The square procedure takes one argument. If a procedure requires more than one argument, then the question arises, which actual argument goes with which formal parameter? The answer is that they go in the order in which you write them, like this:

(define (f a b)
  (+ (* 3 a) b))

> (f 5 8)

> (f 8 5)

Procedure as Generalization

What's the average of 17 and 25? To answer this question you could add the two numbers, getting 42, and divide that by two, getting 21. You could ask Scheme to do this for you:

> (/ (+ 17 25) 2)

What's the average of 14 and 68?

> (/ (+ 14 68) 2)

Once you understand the technique, you could answer any such question by typing an expression of the form

(/ (+  ______  ______ ) 2)

to Scheme.

But if you're going to be faced with more such problems, an obvious next step is to generalize the technique by defining a procedure:

(define (average a b)
  (/ (+ a b) 2))

With this definition, you can think about the next problem that comes along in terms of the problem itself, rather than in terms of the steps required for its solution:

> (average 27 4)

This is an example of what we meant when we defined "abstraction" as noticing a pattern and giving it a name. It's not so different from the naming of such patterns in English; when someone invented the name "average" it was, probably, after noticing that it was often useful to find the value halfway between two other values.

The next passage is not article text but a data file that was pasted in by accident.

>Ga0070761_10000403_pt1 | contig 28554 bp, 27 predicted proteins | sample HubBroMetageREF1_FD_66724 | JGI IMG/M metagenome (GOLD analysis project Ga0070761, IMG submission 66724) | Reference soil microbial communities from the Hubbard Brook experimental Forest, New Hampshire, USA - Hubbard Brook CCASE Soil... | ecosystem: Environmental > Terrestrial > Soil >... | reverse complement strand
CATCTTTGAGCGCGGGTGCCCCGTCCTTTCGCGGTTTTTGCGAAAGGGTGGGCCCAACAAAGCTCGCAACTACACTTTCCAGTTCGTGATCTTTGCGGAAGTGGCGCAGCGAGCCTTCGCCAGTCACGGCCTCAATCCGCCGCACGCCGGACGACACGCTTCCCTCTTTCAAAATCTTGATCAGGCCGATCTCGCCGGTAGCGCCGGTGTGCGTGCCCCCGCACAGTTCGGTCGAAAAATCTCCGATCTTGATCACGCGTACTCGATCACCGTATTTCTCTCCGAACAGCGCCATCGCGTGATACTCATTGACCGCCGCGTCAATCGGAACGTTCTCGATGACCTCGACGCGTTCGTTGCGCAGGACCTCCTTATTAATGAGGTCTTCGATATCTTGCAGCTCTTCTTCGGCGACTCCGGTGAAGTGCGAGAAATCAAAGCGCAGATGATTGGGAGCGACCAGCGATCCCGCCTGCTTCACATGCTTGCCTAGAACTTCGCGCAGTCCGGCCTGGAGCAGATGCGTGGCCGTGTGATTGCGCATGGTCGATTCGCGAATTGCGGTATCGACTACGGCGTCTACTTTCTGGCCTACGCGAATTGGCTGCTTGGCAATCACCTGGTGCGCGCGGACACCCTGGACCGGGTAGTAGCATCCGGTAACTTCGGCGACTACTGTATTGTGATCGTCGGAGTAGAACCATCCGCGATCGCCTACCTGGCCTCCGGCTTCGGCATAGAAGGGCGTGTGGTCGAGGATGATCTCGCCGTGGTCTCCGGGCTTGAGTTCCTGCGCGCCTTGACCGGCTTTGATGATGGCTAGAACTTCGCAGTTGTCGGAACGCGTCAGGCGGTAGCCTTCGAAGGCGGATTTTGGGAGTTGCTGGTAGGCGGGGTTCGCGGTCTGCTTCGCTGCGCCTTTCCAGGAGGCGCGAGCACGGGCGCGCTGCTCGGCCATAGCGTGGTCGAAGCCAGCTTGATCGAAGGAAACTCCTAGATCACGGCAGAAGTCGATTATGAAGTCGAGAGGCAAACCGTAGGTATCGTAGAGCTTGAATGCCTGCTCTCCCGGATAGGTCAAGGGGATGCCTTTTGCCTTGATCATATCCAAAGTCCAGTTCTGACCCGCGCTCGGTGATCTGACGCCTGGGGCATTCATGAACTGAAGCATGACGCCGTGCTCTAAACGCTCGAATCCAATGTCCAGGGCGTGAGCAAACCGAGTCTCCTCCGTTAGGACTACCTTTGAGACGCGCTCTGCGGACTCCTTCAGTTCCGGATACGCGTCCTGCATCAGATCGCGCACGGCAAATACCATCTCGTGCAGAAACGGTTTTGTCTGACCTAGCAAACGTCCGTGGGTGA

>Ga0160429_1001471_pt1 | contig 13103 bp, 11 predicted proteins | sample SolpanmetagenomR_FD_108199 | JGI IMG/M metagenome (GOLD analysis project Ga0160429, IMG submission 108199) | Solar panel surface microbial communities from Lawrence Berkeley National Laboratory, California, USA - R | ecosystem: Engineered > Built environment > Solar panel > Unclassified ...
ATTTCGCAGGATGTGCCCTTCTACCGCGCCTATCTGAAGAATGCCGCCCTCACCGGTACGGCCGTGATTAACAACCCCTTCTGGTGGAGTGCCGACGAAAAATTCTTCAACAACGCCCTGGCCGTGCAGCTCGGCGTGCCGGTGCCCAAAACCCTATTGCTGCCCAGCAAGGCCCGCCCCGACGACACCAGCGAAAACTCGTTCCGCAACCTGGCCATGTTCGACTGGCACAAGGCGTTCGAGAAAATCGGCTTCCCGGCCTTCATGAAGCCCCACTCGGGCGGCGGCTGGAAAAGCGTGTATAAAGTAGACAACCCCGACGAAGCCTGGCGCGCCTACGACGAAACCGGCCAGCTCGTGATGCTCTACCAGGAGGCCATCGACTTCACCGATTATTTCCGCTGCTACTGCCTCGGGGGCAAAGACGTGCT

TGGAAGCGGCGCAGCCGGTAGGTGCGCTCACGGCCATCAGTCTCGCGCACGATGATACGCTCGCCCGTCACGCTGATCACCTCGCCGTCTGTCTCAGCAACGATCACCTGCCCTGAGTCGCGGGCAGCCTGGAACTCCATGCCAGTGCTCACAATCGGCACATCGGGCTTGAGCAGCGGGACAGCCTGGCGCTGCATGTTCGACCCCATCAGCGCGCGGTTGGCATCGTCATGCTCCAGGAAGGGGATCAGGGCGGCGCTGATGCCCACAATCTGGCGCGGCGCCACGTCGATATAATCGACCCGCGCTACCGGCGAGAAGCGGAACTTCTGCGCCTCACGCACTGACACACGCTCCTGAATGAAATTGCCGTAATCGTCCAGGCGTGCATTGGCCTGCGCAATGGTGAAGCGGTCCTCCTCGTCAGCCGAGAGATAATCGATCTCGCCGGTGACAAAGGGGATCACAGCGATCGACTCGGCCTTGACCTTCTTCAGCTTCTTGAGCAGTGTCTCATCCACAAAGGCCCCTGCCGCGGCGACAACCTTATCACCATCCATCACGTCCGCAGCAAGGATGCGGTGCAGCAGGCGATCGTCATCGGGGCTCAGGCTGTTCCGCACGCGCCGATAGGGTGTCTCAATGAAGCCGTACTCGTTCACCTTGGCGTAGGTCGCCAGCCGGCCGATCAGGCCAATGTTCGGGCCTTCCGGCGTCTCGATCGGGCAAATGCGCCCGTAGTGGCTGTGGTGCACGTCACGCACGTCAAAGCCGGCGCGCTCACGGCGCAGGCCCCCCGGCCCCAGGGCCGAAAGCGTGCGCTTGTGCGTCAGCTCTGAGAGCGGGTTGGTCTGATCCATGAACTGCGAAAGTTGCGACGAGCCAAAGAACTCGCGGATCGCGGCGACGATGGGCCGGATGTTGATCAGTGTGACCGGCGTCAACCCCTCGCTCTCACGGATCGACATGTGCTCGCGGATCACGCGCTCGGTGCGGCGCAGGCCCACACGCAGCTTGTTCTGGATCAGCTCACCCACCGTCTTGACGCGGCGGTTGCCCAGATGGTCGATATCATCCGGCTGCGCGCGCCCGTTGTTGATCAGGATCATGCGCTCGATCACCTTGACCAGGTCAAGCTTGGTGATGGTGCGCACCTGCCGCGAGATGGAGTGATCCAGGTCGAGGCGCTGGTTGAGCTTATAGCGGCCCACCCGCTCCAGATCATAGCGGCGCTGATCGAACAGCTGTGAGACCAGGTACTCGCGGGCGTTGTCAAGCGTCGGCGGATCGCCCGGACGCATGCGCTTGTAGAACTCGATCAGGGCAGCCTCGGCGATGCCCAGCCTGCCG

This naming process is more important than it sounds, because once we have a name for some idea, we can use that idea without thinking about its pieces. For example, suppose that you want to know not only the average of some numbers but also a measure of whether the numbers are clumped together close to the average, or widely spread out. Statisticians have developed the "standard deviation" as a measure of this second property. You'd rather not have to think about this mysterious formula:

math display

but you'd be happy to use a procedure standard-deviation that you found in a collection of statistical programs.

After all, there's no law of nature that says computers automatically know how to add or subtract. You could imagine having to instruct Scheme to compute the sum of two large numbers digit by digit, the way you did in elementary school. But instead someone has "taught" your computer how to add before you get to it, giving this technique the name + so that you can ask for the sum of two numbers without thinking about the steps required. By inventing average or standard-deviation we are extending the repertoire of computations that you can ask for without concerning yourself with the details.


We've suggested that a procedure you define, such as average, is essentially similar to one that's built into Scheme, such as +. In particular, the rules for building expressions are the same whether the building blocks are primitive procedures or defined procedures.

> (average (+ 10 8) (* 3 5))

> (average (average 2 3) (average 4 5))

> (sqrt (average 143 145))